Tuesday, July 11, 2006

Some Lovely Values from the New House

We have been settling down on Hirsch Street this week and have enjoyed a series of delightful wines that I thought I'd put together in a single blog post.

First, I discovered a bottle of Chateau Haut Batailley 1999 from Bordeaux's famed Pauillac region on sale recently. We had it with the left over leg of lamb, this time served with a cucumber and wild mint sauce. At seven years old it was beginning to show some maturity. And while it lacked a long and intriguing finish, it performed admirably for a classified growth Bordeaux priced at only $16. The wines from '99 are worth seeking out; they're considerably cheaper and earlier-drinking than those from 1998 and 2000.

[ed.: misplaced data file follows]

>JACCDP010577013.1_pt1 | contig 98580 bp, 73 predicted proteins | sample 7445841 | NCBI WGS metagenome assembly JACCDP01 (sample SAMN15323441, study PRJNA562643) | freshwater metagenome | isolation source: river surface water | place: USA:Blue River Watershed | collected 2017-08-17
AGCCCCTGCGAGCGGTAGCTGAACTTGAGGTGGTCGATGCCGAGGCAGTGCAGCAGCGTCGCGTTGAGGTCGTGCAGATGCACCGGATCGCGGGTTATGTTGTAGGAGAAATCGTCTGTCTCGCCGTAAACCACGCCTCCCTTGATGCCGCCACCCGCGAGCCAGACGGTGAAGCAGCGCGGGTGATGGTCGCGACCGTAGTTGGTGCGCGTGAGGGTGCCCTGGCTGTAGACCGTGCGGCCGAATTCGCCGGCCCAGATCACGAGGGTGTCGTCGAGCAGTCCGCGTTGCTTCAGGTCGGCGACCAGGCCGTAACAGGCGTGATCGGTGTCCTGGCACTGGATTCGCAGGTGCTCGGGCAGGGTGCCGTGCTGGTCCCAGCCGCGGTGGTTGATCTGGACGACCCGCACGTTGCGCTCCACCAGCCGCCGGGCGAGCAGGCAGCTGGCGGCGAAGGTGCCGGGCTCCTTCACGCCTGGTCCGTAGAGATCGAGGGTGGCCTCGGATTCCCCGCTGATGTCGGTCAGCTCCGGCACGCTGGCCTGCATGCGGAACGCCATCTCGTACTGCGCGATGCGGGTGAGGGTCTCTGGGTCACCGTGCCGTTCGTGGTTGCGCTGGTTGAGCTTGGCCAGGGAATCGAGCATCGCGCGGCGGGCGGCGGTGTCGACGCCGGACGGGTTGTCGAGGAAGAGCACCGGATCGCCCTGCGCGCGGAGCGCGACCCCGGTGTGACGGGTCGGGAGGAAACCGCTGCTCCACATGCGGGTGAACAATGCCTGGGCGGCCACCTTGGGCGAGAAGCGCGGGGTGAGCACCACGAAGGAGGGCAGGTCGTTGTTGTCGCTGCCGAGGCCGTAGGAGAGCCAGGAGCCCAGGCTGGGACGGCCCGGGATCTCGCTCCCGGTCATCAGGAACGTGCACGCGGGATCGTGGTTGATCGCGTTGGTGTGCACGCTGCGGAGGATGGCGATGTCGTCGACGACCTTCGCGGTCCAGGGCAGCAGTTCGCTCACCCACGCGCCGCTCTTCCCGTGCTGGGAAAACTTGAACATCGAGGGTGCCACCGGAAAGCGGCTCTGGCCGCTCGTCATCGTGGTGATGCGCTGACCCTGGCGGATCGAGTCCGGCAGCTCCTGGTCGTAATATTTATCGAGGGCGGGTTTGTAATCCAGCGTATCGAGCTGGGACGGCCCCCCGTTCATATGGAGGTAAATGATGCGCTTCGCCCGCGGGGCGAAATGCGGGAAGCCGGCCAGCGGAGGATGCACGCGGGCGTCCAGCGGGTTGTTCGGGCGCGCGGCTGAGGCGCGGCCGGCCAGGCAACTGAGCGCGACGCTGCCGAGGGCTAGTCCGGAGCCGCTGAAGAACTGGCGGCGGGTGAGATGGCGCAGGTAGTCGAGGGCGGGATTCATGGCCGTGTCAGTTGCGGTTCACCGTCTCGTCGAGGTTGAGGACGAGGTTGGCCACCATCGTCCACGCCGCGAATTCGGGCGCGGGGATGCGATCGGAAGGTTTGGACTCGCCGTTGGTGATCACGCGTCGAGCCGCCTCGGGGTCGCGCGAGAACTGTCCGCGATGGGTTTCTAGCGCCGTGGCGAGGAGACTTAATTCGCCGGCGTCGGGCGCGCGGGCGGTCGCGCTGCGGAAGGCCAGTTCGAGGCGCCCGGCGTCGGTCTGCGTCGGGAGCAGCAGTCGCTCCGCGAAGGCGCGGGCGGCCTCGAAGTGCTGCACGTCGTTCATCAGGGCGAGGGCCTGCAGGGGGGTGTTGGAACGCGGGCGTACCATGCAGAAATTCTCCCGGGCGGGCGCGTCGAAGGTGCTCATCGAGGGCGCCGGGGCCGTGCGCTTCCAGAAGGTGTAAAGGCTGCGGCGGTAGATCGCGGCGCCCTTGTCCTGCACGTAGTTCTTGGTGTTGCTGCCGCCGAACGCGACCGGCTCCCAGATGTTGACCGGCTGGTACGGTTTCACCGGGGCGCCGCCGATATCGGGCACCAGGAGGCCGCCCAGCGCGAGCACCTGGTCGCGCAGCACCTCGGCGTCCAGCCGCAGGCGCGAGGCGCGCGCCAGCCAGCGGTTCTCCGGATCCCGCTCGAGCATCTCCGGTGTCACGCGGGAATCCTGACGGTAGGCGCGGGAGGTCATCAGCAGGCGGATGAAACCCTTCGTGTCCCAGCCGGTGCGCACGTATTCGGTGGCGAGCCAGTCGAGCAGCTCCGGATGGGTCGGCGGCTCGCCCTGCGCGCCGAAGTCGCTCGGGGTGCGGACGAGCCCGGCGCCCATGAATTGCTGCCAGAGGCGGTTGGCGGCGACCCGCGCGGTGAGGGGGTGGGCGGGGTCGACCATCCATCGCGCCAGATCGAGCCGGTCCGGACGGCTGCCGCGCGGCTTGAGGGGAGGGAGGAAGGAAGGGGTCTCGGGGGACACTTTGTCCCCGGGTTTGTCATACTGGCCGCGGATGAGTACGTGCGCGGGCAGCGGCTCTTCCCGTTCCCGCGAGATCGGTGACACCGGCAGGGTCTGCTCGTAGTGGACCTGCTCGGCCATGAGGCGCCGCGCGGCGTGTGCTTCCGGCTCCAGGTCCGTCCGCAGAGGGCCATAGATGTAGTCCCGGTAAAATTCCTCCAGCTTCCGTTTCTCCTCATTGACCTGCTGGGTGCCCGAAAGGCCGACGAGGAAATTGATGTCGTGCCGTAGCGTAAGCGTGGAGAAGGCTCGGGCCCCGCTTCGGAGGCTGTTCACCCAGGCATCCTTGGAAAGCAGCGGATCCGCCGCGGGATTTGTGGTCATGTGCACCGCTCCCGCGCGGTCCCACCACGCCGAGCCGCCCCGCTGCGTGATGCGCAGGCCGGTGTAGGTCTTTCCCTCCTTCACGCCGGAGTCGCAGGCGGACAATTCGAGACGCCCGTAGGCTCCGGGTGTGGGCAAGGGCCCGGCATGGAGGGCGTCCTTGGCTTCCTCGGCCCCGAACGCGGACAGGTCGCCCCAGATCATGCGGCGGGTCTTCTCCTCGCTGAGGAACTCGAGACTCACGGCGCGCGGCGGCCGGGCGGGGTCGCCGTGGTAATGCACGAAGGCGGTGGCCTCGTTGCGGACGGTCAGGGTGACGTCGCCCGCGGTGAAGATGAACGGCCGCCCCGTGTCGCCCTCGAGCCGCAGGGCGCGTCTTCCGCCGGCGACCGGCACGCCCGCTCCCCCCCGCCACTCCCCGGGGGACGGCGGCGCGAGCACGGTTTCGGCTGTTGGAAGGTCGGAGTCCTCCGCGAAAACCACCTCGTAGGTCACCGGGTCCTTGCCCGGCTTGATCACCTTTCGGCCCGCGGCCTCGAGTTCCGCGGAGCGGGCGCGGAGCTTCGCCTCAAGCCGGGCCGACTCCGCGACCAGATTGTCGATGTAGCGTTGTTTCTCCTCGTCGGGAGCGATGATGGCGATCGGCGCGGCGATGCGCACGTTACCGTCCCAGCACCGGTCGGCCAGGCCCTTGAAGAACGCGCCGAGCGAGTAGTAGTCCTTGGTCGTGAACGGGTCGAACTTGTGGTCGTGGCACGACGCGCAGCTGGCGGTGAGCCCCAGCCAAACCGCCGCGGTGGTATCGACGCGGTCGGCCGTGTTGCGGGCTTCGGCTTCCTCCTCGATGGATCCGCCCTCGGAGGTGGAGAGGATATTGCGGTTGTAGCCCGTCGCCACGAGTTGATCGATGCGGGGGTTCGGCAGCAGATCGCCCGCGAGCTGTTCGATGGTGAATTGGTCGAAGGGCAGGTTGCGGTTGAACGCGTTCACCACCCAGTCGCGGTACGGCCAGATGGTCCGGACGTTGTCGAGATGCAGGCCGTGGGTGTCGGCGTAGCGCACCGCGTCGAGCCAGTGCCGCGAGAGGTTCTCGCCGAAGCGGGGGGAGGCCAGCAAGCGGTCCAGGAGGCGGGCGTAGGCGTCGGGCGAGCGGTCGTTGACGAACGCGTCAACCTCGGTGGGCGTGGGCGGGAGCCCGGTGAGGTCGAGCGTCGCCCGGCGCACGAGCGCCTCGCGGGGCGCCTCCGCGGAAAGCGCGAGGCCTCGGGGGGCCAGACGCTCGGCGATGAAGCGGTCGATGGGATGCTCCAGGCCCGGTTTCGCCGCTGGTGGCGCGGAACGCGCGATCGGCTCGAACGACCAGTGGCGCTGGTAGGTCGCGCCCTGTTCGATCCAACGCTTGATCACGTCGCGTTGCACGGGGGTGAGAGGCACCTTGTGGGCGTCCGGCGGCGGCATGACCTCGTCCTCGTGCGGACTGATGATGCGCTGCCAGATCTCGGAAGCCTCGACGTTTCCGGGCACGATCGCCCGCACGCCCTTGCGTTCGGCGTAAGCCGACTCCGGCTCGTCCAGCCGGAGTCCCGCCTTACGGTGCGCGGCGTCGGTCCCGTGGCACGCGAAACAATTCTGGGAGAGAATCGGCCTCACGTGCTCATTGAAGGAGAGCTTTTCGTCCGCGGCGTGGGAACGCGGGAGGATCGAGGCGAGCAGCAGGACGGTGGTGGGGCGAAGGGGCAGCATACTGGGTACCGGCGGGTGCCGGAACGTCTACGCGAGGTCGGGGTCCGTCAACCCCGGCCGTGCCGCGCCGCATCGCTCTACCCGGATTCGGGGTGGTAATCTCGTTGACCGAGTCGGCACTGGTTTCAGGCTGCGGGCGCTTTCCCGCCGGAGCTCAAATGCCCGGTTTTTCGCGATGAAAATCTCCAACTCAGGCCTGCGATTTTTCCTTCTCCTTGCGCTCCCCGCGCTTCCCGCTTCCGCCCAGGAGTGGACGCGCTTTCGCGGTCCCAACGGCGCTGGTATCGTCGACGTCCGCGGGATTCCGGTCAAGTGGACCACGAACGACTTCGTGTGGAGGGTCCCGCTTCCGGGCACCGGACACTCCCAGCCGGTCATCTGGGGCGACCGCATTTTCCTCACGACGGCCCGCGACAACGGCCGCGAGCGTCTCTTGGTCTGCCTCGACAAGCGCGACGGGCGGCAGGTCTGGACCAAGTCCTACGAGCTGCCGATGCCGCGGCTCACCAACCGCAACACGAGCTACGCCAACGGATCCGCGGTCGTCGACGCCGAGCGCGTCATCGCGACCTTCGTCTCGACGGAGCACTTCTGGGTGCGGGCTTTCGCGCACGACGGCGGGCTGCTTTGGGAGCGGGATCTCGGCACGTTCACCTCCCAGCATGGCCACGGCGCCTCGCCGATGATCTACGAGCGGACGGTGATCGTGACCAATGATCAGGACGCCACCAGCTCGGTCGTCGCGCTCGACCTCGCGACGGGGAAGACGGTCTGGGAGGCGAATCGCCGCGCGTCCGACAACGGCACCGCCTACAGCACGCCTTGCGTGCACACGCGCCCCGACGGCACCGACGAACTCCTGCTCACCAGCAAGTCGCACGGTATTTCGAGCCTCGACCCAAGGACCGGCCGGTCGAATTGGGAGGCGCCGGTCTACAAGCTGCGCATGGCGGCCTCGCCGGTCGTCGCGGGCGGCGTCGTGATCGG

The following evening we drank another older $16-bottle, this time a Bodegas LAN Rioja Gran Riserva 1996. Made entirely of tempranillo grapes and smelling decidedly of black truffles, this medium-bodied wine proves that ageworthy wines don't have to be enormously ripe and extracted. I have since forgotten what we ate with it, but the wine an incredible value, perfect for game.

Breaking from these hoary bottles I took at stab at a bottle of Carmenere from Apaltagua in Chile's Colchagua Valley. Carmenere was originally a Bordeaux varietal that was transplanted in Chile and mistaken for Merlot in the 19th century. After the phylloxera attacks in France earlier in this century, it was not replanted in Bordeaux and was thought to be lost until grape geneticists discovered in growing in Chile. Carmenere is noted for its often overwhelming bell pepper aromas and flavors, and while this wine was unmistakably Carmenere, it managed to combine the earthiness of the peppers with some ripe fruit and a well-toned finish. At $12, this proved to be a remarkably food-friendly and well-balanced wine.

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